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“Common syllabus, curriculum will help achieve RTE objectives”

Curriculum Development, Right to Education

A common syllabus and common curriculum is required to achieve the objectives of the Right to Education (RTE) Act, to provide free and compulsory education to every child of 6 to 14 years, the Supreme Court said on Tuesday.

Dismissing a batch of appeals filed by the Tamil Nadu government and others against a Madras High Court judgment on implementation of the Uniform System of School Education, a Bench of Justices J.M. Panchal, Deepak Verma and B.S. Chauhan said “Article 21-A of the Constitution must be read in conformity with Articles 14 and 15 and there must be no discrimination in quality education.”

The Bench said: “The right of a child should not be restricted only to free and compulsory education, but should be extended to have quality education without any discrimination on the ground of their economic, social and cultural background.”

“Enhance virtues”

The judges said: “Uniform education system would achieve the code of common culture, removal of disparity, depletion of discriminatory values in human relations. It would enhance the virtues and improve the quality of human life, elevate the thoughts which advance our constitutional philosophy of equal society. In future, it may prove to be a basic preparation for uniform civil code as it may help in diminishing opportunities in those who foment fanatic and fissiparous tendencies.”

Justice Chauhan, writing the judgment, said: “The government has to rise above the nexus of vested interests and nepotism and eschew window-dressing. The principles of governance have to be tested on the touchstone of justice, equity, fair play and if a decision is not based on justice, equity and fair play and has taken into consideration other matters, though on the face of it, the decision may look legitimate but as a matter of fact, the reasons are not based on values but to achieve popular accolade, that decision cannot be allowed.”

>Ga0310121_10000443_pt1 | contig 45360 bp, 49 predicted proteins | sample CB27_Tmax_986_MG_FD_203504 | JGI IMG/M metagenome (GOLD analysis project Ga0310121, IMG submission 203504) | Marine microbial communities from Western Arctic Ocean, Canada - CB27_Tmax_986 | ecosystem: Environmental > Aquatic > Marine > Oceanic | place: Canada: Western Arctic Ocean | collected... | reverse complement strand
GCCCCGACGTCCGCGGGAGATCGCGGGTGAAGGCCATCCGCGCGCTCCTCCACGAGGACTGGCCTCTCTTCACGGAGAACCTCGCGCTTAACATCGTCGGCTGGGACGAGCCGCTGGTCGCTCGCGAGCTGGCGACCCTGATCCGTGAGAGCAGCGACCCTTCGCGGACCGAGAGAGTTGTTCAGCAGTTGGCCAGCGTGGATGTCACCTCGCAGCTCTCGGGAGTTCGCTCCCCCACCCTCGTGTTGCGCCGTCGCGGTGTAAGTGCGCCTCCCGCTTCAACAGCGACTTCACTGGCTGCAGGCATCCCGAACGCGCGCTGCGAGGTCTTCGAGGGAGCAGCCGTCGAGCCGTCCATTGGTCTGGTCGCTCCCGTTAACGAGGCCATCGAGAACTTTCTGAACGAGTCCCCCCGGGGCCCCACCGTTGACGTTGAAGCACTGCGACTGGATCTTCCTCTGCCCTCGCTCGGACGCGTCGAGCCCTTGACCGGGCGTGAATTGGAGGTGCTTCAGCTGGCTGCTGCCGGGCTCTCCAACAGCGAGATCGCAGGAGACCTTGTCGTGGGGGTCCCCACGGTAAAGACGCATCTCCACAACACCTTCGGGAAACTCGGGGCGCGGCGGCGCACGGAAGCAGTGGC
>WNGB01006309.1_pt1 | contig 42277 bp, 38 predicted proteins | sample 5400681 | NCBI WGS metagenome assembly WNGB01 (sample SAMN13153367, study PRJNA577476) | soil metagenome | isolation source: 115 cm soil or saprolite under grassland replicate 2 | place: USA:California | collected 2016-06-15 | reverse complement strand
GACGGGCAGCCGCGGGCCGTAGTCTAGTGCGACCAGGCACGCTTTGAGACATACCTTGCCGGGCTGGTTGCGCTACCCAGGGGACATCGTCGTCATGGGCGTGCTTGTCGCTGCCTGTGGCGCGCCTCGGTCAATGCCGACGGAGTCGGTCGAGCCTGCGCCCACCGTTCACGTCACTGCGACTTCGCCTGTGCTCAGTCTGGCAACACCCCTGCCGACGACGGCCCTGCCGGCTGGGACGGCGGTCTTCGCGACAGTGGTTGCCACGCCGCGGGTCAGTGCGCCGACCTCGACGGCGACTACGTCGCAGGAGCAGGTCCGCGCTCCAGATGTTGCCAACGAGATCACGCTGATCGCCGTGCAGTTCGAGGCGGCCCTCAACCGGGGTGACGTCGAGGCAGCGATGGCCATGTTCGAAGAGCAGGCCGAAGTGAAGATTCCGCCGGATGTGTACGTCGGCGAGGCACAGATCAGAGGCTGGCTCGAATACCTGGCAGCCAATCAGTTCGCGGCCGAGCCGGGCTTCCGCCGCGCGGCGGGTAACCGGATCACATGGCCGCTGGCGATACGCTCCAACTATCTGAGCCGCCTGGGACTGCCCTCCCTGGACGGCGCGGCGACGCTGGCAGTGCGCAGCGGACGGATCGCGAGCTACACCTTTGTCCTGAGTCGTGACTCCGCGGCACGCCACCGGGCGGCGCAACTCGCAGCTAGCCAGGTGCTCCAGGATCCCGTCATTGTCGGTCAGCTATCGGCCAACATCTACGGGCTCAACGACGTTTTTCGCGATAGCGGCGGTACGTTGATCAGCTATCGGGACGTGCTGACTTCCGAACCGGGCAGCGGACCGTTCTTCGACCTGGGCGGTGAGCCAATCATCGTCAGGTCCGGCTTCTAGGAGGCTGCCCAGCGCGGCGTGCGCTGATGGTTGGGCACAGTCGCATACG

The Bench, quoting a catena of decisions, held that unless it was found that the act done by the authority earlier in existence was either contrary to statutory provisions, was unreasonable or was against public interest, the State should not change its stand merely because the other political party had come to power. “Political agenda of an individual or a political party should not be subversive of rule of law.”

Pointing out that the uniform system of school education law had already been upheld by the Supreme Court, the Bench said: “Bringing [in] legislation in order to nullify a judgment of a competent court would amount to trenching upon the judicial power and no legislation is permissible which is meant to set aside the result of the mandamus issued by a court even though the amending statute may not mention such an objection. The rights embodied in a judgment cannot be taken away by the legislature indirectly.

“If 1.20-crore students are now to revert to the multiple syllabus with the syllabus and textbooks applicable prior to 2010 after the academic term of 2011-12 has begun, they would be utterly confused and would be put to enormous stress. Students cannot be put to so much strain and stress unnecessarily. The entire exercise by the government is therefore arbitrary, discriminatory and oppressive to students, teachers and parents.”

Expressing its anguish, the court said: “The State government should have acted bearing in mind that ‘destiny of a nation rests with its youth.’ Personality of a child is developed at the time of basic education during formative years of life. Their career should not be left in dolorific conditions with uncertainty to such a great extent. The younger generation has to compete in global market.

“The Statement of Objects and Reasons of the Act 2011 clearly stipulated that the legislature intended to find out a better system of school education. Thus, the object has been to repeal the Act 2010. Thus, in such a fact-situation, it was not permissible for the State to revert to the old system at this advanced stage. Even if something remains to be done, it can be cured even now, however, such a minor issue could not be a good ground for putting the Act 2010 under suspended animation for an indefinite period on uncertain terms. Rolling back the Act 2010 at this belated stage and withdrawal thereof even for Standard I and VI would be unjust, iniquitous and unfair to all concerned. Passing the Act 2011 amounts to nullifying the effect of the High Court and this court’s judgments and such an act simply tantamount to subversion of law.”

The Hindu, August 10, 2011


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